In early January 2020, the head of the Global Economics Service at Capital Economics said that, “Based on the information we have, we do not expect the coronavirus to have more than a temporary effect on global GDP, which is likely to be made up once the disease is brought under control” (Saefong, 2020). However, from the beginning of January through the end of February, the stock market’s S&P Oil & Gas Index plunged by upwards of 32 percent (Blackmon, 2020). Even with the relatively optimistic outlook from Capital Economics, investors didn’t appear to be convinced that the coronavirus impact would be as short-lived as some economists originally anticipated.
Following an announcement that the spread of the coronavirus in the U.S. was inevitable from Dr. Nancy Messonnier, a top official at the U.S. Centers for Disease Control and Prevention (CDC), oil and gas markets took an additional price hit. These disturbing announcements have had a tremendous impact on heavily leveraged companies like Chesapeake Energy, which has long struggled with rising levels of debt. Energy analysts fear that many smaller fossil fuel companies may be driven out of business by the continued fear of a worldwide pandemic. Even the big-name oil companies like Exxon Mobil, Chevron, and BP who have major diversification of assets across the globe, as well as full integration in their operations, have seen their valuations tumble at an alarming rate.
As the fear of the coronavirus started to heavily impact all aspects of the global economy, Bank of America released a statement that said, “US energy stocks are now underperforming those in the S&P 500 by the biggest margin since the Japanese attack on Pearl Harbor in December 1941” (Blackmon, 2020). Moreover, as geopolitical tensions have continued to ease in the Middle East and with North Korea, the so-called “fear premium” has not been a factor that has helped to uplift oil prices during the initial spread of the coronavirus. On the other hand, if a virus were to start to impact the production of oil and gas, that could conversely cause the fear premium to increase fossil fuel prices.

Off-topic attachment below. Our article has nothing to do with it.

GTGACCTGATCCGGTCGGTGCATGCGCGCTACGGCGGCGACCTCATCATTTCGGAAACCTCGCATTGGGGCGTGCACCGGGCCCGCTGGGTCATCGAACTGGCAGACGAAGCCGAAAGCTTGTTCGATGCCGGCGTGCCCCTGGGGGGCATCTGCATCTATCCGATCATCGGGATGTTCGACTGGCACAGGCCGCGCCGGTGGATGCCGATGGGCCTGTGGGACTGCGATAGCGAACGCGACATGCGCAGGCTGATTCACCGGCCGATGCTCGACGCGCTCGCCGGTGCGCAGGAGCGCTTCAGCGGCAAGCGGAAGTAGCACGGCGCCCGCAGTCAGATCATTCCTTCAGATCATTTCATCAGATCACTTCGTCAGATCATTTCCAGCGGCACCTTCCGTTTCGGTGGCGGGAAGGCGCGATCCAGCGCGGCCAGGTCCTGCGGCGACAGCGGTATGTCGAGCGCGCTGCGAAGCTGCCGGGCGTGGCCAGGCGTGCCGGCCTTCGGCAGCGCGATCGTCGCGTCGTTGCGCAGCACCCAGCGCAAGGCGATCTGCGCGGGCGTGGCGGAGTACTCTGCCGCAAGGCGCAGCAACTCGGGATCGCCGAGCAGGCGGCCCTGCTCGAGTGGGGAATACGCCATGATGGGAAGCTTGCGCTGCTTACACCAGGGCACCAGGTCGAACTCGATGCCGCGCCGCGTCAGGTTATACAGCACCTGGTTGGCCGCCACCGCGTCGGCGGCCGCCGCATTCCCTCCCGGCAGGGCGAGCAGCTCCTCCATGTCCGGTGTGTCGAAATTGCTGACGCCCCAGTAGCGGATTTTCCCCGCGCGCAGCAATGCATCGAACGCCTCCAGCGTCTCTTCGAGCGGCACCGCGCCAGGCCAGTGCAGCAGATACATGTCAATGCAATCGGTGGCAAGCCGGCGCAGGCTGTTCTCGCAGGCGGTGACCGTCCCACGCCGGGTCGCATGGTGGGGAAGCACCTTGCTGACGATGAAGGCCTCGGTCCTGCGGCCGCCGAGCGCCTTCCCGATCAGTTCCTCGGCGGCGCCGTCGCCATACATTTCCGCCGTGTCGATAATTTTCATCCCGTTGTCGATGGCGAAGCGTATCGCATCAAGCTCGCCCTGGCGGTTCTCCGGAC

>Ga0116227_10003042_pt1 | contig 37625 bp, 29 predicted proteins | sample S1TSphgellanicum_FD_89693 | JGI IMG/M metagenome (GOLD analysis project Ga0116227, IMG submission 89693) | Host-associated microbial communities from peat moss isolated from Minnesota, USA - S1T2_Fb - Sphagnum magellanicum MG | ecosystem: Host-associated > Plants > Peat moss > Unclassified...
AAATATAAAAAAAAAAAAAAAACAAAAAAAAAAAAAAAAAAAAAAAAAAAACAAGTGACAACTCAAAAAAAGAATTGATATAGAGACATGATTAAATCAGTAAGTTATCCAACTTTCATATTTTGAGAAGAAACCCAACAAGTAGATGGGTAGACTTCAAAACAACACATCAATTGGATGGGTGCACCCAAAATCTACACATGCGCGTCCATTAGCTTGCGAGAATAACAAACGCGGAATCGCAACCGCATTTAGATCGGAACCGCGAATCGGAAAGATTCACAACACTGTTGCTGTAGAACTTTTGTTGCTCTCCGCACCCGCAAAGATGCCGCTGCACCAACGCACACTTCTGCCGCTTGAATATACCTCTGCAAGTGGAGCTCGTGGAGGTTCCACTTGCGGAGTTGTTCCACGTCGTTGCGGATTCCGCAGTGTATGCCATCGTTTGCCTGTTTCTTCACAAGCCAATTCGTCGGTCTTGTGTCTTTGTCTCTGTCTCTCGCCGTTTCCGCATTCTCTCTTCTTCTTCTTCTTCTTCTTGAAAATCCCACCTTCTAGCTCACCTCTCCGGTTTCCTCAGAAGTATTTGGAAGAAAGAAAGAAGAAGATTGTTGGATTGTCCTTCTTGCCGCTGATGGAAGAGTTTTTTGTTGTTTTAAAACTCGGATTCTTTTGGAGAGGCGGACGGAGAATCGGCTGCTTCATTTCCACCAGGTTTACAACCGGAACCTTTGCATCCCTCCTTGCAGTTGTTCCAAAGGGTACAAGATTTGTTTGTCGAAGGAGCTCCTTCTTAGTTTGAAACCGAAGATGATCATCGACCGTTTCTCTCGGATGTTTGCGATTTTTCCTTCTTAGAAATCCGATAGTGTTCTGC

The one positive impact that global virus scares have had for typical consumers is the price that is paid at the gas pump. When oil prices stay low, that often translates to lows prices for gasoline and diesel fuel. While fuel prices don’t drop immediately following a collapse in oil prices, consumers experienced modest gas and diesel price reductions during the SARS outbreak and during the initial outbreak of the coronavirus.
While some consumers may applaud lower fuel prices, it’s clear that long periods of time with significantly depressed oil prices may actually have a net negative impact on the average consumer. According to Strategic Energy and Economic Research, the overall impacts of the coronavirus could lead to long-term impacts that reduce some oil and gas producer profits by as much as 60 percent (Krauss, 2020). The new glut of gasoline, diesel, and jet fuel within the global marketplace has had an adverse impact on individual fossil fuel producers and even entire countries that depend on fossil fuels for economic growth.
Blackmon, D. (2020). “The Oil And Gas Situation: Time For Alarm Has Arrived.” Forbes.
Carpenter, S. (2020). “To Gauge The Impact Of The Coronavirus On China’s Oil Demand, Look To West Africa.” Forbes.
Clemente, J. (2019). “China Soaring Past Japan In Liquefied Natural Gas Imports.” Forbes.
Krauss, C. (2020). “Coronavirus Adds to Pressure for U.S. Oil Industry.” The New York Times.
Lee, J. (2019). “China September crude oil imports rise on strong seasonal demand.” Reuters.
Saefong, M. (2020). “What the 2003 SARS epidemic tells us about the potential impact of China’s coronavirus on oil and metals.” Market Watch.
Wald, E. (2020). “Coronavirus Sends Oil Prices Plummeting: 5 Key Questions Answered.” Forbes.